A hundred years ago, saltfish was an essential part of the Massachusetts economy. It gave rise to boat building for fishermen, ship building for trade and trade routes to the Caribbean.
Much of the production of saltfish moved north concentrating in the Canadian Maritimes.
Fish is salted in order to preserve it for future consumption. The objective is to rapidly remove moisture while allowing the salt to uniformly penetrate the flesh of the fish. This process occurs through osmosis. Preservation is achieved by reducing the moisture content and it is enhanced by the high salt concentration in the flesh, which prevents the growth of bacteria.
There are two methods of salting fish; the dry method and the brine method. In both, the fish is placed in a container in alternating layers of fish and salt. In the dry salting process, the moisture which seeps from the fish forming a brine is drained during processing. The resulting fish is fairly dry, and is usually dried further by natural or artificial means. In the brine method, the brine is left in continual contact with the flesh until it is fully cured.
Prior to World War II, groundfish was dried on "flakes" (long tables of wire mesh) in the sun. Although this method is still employed today, after 1945, modern fish dryers were installed in many fish plants, replacing the traditional methods.
Dryers have several advantages. They leave the fishermen free to spend more time fishing and less time tending the fish during the curing and drying process. The dryers also ensure a more uniform product and supply, free from the vagaries of the weather to which sun-dried fish is subject.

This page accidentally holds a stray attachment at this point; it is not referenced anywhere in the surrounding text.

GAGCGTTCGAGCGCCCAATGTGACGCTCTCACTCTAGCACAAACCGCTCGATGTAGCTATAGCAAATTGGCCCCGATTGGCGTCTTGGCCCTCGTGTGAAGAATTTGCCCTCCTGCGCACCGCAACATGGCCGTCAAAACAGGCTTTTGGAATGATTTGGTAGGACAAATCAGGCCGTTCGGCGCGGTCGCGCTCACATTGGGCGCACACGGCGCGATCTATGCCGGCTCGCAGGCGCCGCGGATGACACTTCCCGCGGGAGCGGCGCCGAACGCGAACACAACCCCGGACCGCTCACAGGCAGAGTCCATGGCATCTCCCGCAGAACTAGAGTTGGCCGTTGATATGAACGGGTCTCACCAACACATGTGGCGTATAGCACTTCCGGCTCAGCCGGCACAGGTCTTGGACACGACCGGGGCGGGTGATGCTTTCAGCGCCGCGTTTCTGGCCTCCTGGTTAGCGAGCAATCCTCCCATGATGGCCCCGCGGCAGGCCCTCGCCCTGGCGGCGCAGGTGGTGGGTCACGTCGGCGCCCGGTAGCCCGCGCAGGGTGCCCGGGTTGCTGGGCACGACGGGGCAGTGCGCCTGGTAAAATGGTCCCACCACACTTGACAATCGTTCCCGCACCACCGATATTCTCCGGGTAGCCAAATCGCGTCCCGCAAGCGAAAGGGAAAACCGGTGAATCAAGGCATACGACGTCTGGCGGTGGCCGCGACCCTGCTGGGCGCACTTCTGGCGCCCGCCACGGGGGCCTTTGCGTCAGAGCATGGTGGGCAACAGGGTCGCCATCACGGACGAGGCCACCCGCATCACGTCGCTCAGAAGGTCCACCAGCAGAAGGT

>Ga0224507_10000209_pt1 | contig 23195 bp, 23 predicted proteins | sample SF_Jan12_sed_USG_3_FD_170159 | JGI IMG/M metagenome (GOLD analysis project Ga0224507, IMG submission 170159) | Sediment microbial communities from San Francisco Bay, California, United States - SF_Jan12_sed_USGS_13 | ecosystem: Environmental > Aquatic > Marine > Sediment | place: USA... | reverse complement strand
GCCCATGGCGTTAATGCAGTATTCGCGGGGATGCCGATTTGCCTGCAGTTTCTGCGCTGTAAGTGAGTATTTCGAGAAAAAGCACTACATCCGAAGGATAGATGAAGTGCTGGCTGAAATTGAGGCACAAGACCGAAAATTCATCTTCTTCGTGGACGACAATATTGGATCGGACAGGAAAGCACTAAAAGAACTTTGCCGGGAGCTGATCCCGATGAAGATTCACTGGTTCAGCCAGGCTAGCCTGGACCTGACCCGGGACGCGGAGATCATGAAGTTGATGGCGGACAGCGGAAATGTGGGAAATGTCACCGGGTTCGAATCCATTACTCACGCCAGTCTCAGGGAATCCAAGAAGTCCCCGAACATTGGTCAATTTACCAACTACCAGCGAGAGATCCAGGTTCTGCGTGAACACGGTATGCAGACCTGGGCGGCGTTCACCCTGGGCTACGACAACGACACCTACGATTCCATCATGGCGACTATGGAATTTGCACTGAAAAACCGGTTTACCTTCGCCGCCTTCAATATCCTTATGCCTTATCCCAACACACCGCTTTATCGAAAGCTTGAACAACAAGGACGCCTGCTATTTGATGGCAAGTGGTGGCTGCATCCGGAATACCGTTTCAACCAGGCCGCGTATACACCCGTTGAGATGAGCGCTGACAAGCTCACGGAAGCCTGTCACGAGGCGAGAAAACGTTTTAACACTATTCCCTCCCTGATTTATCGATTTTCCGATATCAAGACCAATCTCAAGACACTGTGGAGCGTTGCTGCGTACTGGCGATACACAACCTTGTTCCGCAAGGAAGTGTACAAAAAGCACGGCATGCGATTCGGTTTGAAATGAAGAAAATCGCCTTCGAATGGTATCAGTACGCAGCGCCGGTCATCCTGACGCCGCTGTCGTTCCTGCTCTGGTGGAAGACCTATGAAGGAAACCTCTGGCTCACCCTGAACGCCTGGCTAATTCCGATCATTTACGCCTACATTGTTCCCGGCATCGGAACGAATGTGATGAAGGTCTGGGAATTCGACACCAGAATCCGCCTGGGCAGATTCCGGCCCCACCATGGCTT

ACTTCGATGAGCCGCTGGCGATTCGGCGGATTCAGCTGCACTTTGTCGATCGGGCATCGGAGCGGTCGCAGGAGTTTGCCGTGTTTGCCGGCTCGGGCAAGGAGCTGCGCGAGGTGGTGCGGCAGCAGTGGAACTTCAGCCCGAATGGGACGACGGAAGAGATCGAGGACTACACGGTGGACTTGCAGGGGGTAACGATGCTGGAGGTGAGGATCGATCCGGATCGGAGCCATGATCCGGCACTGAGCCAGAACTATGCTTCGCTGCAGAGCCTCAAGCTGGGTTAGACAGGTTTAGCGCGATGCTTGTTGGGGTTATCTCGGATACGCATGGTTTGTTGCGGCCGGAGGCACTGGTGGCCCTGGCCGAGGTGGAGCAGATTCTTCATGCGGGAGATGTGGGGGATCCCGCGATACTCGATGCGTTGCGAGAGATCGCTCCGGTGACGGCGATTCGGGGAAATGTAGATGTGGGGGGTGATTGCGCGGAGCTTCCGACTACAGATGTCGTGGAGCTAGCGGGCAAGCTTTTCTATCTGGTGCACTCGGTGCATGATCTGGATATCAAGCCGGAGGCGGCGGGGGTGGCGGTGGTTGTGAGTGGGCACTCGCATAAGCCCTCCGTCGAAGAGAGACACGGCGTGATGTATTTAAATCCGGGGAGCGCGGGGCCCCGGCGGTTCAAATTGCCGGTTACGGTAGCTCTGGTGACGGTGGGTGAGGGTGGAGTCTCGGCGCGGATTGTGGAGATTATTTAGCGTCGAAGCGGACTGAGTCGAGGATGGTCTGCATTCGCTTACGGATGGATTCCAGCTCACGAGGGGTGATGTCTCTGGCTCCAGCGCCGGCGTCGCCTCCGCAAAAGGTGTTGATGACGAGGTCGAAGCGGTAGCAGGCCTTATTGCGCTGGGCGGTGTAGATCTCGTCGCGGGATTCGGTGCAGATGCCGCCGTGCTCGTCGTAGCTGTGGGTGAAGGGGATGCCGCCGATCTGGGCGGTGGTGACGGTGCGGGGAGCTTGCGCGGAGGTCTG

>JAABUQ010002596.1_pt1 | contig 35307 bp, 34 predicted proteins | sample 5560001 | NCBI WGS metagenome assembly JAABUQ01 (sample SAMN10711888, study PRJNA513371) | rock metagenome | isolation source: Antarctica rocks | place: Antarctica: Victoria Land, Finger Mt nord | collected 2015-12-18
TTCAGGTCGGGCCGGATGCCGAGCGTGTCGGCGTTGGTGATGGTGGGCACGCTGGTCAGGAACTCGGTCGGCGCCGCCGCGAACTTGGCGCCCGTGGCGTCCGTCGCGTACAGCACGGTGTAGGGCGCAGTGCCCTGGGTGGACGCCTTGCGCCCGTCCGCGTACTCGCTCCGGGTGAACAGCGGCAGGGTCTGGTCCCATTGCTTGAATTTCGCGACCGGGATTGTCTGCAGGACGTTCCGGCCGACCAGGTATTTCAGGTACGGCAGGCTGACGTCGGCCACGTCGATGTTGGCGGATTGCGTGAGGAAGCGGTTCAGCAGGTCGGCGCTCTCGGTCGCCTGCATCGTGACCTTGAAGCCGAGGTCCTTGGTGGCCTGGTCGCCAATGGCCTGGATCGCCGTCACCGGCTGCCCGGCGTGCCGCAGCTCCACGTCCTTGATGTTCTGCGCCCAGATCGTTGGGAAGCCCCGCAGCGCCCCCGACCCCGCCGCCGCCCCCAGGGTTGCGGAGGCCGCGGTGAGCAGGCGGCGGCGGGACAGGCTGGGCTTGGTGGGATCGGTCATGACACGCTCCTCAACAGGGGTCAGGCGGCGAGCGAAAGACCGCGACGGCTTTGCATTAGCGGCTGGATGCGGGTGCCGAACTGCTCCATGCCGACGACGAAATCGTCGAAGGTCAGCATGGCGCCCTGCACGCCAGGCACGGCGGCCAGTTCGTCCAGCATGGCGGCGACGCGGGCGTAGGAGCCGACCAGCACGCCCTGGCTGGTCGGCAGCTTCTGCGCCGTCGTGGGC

Increasing emphasis on fresh and frozen products after World War II, as well as the increase in home refrigeration, lessened the demand for salted fish products. However, since cured fish has its own special flavor that cannot be recreated in fresh fish, many consumers still buy salted fish for its unique flavor.
Salted fish (cod, pollock, hake, haddock, and cusk) is now available in retail stores either as fillets in small wooden boxes; as whole fish, fillets, or pieces in plastic bags; or in bulk as larger whole fillets or the traditional kite-shaped whole fish.
The flavor of whole fish is considered superior by some purists but the convenience of the pre-packaged forms makes them much simpler to use. The whole fish takes longer to "freshen" and requires peeling the skin and removing bones.
All salted fish products must be soaked out before cooking. The longer the soaking, the less salty the fish. Fillets and chunks can be soaked a minimum of 6-12 hours. Whole fish require at least 24 hours of soaking. Most recipes recommend changing the water four times over a 24 hour period. The salted fish will plump up after freshening.
Freshened fish is still uncooked and, once re-hydrated, will spoil unless cooked promptly.
Most recipes call for first poaching the freshened salt fish. Bring the poaching liquid to a boil, place the fish in the liquid after removing it from the heat, and allow the fish to stand in the liquid for 15 minutes. Bay leaf, celery, and thyme may be added to the poaching water for flavor. Never boil salted fish; it toughens the flesh. The fish can now be flaked, shredded or separated into chunks depending on the specifications of the final recipe.
Soaked out salted fish can also be pan fried rather than poached for a different flavor.
Traditionally, recipes call for salted codfish, however, pollock, hake, cusk, and haddock are offered salted and dried at lower cost. Demand for these fish is now quite strong as well.
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